Stories & Texts for Nothing by Samuel Beckett
Review by S. D. Stewart
The short winter’s day was drawing to a close. It seems to me sometimes that these are the only days I have ever known, and especially that most charming moment of them all, just before night wipes them out.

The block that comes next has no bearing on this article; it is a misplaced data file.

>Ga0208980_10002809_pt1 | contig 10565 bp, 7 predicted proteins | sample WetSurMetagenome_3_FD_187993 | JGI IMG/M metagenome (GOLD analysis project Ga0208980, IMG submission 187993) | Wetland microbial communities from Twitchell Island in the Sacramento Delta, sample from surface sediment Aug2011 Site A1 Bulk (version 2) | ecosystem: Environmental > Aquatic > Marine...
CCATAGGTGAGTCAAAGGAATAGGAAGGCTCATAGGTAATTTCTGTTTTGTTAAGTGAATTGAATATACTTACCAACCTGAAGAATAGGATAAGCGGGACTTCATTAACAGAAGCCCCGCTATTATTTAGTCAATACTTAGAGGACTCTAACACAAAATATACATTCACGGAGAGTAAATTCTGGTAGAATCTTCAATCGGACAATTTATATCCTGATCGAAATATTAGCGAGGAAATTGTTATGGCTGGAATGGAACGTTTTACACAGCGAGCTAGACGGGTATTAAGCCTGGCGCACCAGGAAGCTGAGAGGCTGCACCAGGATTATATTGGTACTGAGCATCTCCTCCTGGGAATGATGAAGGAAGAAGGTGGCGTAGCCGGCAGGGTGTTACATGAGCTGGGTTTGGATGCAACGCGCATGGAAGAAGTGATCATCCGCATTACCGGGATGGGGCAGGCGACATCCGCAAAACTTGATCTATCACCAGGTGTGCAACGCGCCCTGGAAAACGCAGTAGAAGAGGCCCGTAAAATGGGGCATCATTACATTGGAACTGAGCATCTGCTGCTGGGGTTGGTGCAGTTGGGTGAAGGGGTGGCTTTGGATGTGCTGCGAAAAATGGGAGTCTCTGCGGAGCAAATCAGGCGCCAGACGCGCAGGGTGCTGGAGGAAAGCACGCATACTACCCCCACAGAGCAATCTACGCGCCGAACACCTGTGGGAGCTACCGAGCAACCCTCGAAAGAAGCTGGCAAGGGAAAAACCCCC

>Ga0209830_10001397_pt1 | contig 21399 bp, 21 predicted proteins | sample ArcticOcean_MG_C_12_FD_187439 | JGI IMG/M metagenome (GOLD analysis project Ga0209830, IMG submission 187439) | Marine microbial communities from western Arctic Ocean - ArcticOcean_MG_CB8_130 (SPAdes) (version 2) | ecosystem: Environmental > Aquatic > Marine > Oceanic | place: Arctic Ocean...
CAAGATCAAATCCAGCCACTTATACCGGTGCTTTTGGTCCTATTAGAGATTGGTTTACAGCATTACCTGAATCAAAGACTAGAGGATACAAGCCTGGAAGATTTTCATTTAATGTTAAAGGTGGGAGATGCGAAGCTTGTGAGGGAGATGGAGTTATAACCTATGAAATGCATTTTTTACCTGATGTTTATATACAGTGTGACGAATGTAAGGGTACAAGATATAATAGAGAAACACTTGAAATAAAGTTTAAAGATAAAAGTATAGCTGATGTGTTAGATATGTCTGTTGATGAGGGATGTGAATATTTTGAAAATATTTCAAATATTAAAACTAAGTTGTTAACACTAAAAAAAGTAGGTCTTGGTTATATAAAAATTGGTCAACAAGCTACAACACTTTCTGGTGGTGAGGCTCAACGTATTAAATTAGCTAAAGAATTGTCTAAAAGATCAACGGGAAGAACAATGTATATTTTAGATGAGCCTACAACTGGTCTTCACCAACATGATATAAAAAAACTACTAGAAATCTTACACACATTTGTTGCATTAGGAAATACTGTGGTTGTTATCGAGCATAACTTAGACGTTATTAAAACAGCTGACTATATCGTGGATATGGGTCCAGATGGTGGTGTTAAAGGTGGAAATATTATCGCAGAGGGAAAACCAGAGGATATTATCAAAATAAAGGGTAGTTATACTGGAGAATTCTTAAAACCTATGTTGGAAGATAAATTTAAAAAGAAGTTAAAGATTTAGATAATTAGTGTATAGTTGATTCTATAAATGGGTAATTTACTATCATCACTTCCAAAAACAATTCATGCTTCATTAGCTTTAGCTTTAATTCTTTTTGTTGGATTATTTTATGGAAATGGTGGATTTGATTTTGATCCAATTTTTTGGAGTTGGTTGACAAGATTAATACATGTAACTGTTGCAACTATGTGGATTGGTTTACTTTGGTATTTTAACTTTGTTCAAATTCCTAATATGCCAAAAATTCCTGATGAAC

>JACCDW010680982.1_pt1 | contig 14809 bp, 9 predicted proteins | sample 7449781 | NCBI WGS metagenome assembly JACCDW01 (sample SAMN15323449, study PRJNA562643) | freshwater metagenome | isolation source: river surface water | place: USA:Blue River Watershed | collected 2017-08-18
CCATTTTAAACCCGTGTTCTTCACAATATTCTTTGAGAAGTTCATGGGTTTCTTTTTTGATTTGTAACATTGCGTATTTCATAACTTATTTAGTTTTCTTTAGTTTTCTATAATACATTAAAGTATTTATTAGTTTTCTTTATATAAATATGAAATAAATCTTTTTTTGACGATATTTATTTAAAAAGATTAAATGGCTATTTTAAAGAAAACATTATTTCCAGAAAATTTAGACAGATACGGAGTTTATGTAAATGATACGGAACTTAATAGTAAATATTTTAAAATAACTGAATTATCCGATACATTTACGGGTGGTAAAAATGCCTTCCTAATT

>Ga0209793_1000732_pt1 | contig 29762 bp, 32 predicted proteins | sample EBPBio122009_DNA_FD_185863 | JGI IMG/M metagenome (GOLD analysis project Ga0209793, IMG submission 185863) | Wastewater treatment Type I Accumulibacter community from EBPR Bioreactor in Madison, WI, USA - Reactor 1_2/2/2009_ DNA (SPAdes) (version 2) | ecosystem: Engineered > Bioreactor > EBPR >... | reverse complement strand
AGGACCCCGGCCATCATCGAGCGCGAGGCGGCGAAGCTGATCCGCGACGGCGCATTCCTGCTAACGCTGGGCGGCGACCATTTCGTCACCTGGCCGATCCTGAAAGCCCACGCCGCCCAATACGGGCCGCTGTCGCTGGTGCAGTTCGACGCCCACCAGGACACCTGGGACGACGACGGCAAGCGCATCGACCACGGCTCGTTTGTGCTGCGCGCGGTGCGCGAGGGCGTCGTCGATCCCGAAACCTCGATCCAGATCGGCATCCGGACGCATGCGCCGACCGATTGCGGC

This book made me think about night snorkeling, how you’re hesitant at first to slip into the dark unknown but once immersed you can’t imagine ever having second-guessed yourself. Wonders are revealed, things that feel unreal but are in fact very much part of this world, should you be willing to acknowledge them. Beckett is stingy with his paragraph breaks, sentences stretch on endlessly, commas are plentiful. It all seems a bit daunting at first look. But once I started reading it all made perfect sense. It was like the cadence of his prose exactly matched that of my thoughts. Reading this book made me not want to read realist fiction anymore. What is the point. Rote description of domestic drama, the kind we’ve all lived and read before. So common, so mundane. Let’s cut to the chase, says Beckett. He pulverizes the act of living into fine powder, scatters it into the gutter, and makes absurd jokes in its general direction. There are three short stories and 13 ‘texts for nothing.’ The stories only vaguely follow a plot, the ‘texts for nothing’ even less so. I was glad because frankly I’m sick of plots.